Those of us who are overread and undertraveled console ourselves against our stationary condition with the notion that the books we read offer privileged vistas into the inner lives of countries and cultures we may never visit. "Turbulence," an intense, mordant and unnerving first novel by the popular Brazilian folk singer Chico Buarque, significantly rearranged this literary tourist's mental map of the Latin American soul, surely in the direction of accuracy. For instead of the lush, fantastic mindscapes of magic realism, strewn with miracles and paradoxes and fevered sensuality, "Turbulence" offers a bracing corrective: a vision of the spiritual death-in-life that awaits the citizens of every postindustrial society, north or south, and of the ongoing, low-grade apocalypse that is the social terrain of the postmodern city. It is not a nice place to visit, and there's a good chance you are already living there.
In literary terms, we've been here before many times: the country of alienation and affectlessness, the unreal city. Our unnamed narrator is a scion of the upper class, a dropout and luftmensch who subsists on handouts from his rich sister. He is set in motion by an early morning visit from a man he takes to be a private investigator--"Through the spy hole in reverse, he sees me as a concave man," the narrator observes, correctly intuiting his own hollowness.
What follows is a dreamlike and increasingly incongruous and violent walkabout in which the narrator functions as a human fault line between the two Brazils: the affluent class, decadent and edgy and ready to purchase all the "security" it can no longer feel; and the desperate denizens of the slums and the outlying shantytowns. Crime has become the sole language of communication between these two worlds.
Impelled by little except coincidence and whim, he yo-yos between brittle parties at his sister's extravagant condominium, the luxury boutique of his estranged wife and the suburban farm of his childhood, now swarming with a frightening horde of migrant workers and menacing young thugs. The effect is rather like a split-screen showing of classic-period Antonioni ("L'Avventura," "The Red Desert," "Blow-up") on one side and Hector Babenco's "Pixote" on the other.
Like so many of the dissociated antiheroes of modern literature--Peter Handke's, for example, or Walker Percy's--Chico Buarque's narrator proves a precise and original observer of the world he sleepwalks through, even as his slip-sliding sense of time and memory becomes more acute. We glimpse just enough emotional wreckage left in his passive wake to lend him some novelistic ballast: a rueful abortion his wife has performed in revenge for his indifference to her pregnancy, and a lapsed friendship with a brilliant, eccentric polymath who has encouraged his (unspecified) artistic pursuits.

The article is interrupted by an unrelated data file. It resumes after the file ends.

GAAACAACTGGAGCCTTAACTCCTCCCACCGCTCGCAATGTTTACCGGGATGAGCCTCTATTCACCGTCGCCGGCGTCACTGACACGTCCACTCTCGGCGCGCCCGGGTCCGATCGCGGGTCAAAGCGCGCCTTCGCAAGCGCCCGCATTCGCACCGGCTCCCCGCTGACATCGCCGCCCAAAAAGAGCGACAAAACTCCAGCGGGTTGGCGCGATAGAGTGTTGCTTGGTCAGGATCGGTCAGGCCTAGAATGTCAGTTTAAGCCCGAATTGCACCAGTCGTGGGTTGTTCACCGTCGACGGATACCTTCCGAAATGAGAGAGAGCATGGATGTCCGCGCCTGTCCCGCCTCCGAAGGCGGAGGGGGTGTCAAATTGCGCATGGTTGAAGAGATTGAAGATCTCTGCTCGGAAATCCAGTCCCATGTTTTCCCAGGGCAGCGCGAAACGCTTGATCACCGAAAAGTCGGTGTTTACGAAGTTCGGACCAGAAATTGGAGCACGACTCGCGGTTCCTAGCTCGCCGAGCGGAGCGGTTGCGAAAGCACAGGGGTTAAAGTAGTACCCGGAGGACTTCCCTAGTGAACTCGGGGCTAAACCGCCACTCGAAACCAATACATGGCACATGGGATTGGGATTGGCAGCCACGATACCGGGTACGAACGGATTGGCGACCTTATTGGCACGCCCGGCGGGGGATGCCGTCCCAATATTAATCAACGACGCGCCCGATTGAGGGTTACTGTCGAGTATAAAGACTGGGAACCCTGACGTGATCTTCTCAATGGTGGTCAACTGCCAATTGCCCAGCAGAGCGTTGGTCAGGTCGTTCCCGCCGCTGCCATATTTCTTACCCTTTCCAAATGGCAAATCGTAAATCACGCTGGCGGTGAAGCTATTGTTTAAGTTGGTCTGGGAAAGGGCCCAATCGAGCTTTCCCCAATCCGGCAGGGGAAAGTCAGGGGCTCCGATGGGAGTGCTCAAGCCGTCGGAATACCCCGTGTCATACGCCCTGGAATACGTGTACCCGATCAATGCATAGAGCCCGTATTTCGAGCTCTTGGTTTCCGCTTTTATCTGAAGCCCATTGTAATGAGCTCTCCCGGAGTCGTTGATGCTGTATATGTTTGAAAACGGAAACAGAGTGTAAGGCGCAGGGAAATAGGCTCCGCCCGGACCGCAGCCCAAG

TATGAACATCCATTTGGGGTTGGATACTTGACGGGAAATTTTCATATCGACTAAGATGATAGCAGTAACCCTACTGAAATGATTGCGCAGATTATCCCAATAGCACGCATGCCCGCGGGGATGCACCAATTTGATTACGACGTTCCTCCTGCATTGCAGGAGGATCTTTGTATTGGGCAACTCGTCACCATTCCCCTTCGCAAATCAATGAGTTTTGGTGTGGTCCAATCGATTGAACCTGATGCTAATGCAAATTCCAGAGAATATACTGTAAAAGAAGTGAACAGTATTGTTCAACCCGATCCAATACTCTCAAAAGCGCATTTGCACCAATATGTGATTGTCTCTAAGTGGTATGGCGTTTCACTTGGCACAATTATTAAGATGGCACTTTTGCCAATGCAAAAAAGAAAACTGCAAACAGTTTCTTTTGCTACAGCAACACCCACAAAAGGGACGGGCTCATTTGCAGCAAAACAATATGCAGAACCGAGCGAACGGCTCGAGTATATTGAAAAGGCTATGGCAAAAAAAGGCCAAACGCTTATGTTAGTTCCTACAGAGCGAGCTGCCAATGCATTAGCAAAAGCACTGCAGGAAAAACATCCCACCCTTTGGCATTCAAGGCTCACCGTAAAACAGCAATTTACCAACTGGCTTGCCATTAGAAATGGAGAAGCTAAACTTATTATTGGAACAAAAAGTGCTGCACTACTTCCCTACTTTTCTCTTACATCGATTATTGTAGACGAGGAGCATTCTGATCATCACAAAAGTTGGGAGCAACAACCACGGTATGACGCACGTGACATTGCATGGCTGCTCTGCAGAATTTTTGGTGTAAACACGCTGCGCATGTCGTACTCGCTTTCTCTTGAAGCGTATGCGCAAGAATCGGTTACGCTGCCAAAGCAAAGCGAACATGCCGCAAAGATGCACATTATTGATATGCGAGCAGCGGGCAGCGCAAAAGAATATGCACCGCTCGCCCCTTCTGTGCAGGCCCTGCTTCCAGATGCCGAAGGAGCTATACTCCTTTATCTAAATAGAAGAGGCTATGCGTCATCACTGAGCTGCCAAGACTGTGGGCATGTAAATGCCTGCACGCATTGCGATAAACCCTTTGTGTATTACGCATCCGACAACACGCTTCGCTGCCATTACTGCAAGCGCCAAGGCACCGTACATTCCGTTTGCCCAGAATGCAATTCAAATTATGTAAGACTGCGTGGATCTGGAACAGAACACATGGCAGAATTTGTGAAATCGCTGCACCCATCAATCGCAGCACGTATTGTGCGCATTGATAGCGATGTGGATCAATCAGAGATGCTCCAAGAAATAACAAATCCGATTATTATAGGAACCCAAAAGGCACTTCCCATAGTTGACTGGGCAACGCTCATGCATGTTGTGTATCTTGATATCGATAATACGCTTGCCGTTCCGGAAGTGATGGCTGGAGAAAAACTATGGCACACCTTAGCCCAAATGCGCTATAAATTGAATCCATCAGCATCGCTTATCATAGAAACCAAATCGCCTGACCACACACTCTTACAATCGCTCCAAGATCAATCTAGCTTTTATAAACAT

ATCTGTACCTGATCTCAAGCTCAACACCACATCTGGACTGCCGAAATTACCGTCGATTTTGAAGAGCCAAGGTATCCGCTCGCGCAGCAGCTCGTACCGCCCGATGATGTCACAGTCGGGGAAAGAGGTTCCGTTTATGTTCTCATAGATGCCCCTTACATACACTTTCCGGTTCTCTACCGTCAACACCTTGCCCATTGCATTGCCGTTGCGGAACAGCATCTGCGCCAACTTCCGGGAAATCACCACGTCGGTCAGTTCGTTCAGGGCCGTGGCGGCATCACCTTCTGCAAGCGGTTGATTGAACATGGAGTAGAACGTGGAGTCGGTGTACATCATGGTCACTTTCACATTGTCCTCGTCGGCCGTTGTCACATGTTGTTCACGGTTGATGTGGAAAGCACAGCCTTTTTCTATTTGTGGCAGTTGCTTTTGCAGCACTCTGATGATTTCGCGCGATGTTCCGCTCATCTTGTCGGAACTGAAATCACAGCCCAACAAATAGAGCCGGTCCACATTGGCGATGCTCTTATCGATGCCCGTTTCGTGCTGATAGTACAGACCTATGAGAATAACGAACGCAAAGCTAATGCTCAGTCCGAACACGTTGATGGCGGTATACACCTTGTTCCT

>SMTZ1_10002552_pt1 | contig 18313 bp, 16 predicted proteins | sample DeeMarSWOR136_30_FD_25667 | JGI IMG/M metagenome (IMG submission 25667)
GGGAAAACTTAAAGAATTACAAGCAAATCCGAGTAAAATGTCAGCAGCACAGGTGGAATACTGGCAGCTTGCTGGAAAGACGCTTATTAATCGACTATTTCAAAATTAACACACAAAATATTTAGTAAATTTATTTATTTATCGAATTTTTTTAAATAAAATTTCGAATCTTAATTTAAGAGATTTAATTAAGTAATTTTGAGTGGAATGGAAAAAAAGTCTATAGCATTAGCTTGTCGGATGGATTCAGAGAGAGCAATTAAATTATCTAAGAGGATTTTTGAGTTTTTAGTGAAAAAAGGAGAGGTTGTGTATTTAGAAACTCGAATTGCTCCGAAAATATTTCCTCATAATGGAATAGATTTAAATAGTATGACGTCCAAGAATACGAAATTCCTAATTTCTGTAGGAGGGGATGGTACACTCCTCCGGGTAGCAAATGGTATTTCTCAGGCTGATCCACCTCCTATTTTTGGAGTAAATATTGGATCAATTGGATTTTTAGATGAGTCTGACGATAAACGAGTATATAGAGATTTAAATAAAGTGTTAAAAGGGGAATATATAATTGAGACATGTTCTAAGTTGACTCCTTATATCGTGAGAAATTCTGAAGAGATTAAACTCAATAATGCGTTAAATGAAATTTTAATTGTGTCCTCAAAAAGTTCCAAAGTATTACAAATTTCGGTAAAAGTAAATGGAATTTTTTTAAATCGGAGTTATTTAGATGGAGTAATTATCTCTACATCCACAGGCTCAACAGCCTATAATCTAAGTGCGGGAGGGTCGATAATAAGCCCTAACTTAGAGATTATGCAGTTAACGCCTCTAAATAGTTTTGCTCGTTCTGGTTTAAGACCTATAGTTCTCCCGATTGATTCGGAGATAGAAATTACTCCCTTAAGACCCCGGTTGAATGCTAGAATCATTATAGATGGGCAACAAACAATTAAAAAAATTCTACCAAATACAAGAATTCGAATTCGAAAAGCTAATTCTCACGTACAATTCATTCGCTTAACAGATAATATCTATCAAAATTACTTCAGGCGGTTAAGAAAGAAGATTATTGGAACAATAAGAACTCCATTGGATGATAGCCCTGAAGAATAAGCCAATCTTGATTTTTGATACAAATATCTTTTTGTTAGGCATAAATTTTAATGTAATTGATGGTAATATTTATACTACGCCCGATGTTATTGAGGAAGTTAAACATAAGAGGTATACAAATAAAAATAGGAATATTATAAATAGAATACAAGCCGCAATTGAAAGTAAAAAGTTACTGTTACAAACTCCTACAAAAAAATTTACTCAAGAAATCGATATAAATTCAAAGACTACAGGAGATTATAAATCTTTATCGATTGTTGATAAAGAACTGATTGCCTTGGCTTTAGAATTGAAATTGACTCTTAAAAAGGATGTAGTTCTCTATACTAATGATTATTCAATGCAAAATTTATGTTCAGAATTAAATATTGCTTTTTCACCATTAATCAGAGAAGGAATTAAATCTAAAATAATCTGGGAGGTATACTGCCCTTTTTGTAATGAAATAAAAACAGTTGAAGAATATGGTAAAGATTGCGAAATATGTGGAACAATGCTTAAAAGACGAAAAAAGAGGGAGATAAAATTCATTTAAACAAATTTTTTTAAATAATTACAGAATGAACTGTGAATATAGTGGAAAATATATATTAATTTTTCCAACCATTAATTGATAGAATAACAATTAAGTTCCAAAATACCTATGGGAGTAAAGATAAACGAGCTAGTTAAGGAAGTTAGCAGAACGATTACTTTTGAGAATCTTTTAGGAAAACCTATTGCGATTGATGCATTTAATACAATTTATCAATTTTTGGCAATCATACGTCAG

His detachment, moreover, yields an oddly fresh angle of vision and many poetic coinages. His sister places a check by his plate "as if dealing a good card." Juxtaposed with a high-tech condo, a garden looks as if it "is studying architecture." An aging apartment is captured in the phrase "a dingy and honest building that has come to an agreement with time." Such gems of description and an appealing overall tone of laconic bemusement--both much to the credit of the translator, Peter Bush--keep "Turbulence" well away from the vicinity of existentialist cliche and nihilism-by-numbers.
But the death of God is in the details, and these startle by their dismaying familiarity. A boy with a shaven head is lost in the digital violence of a video game while his younger sister disappears into the space of her Walkman. One pack of threatening adolescents on red motorbikes surrounds a house; another pack, of television journalists, swarms about the scene of a murder like a plague of locusts. Everywhere can be seen the totems of surveillance and security: the checkpoint, the television monitor, the walky-talky, the semiautomatic. The technological intrusion and illusion with which the citizens of our era seek safety and entertainment (while virtually guaranteeing isolation and anomie) is now planetary. So much for magic realism.
"Turbulence" does have a plot, albeit one assembled serendipitously. As the peripatetic narrator says, "A man without commitments carrying a suitcase is wedded to the fate of his suitcase." With a flip nonchalance, he absconds with a cache of valuable jewelry from his sister's closet. He exchanges it for a suitcase full of marijuana with the thugs squatting on his family's farm. His attempts to dispose of the suitcase eventuate in some Buster Keaton-esque misadventures, while his exchange of the jewelry leads in some direct (if murkily connected) way to the rape of his sister and the terrorizing of his brother-in-law in the kind of vicious, thank-God-that-wasn't-us incident that dots the evening news. This climaxes in the book's only misstep, a violent denouement, complete with a trendily dressed chief of police with a ponytail, that has too much of the arty ellipticity and synthetic "atmosphere" of a "Miami Vice" episode for aesthetic comfort.
This does not diminish "Turbulence's" disturbing effect on the reader or negate its sober social and spiritual implications. Early in the book, the narrator says that his friend had, among his many projects, "invented . . . a language called Desperanto"--a brilliant and telling pun. Esperanto, of course, was a wholly invented language of the early 20th Century, meant to serve as the lingua franca of a unified planet at peace. "Turbulence" testifies unmistakably to a world growing even more unified, all right, but in its worst rather than best aspects.
As the landscape of our civilization darkens, Desperanto may well become our international literary tongue.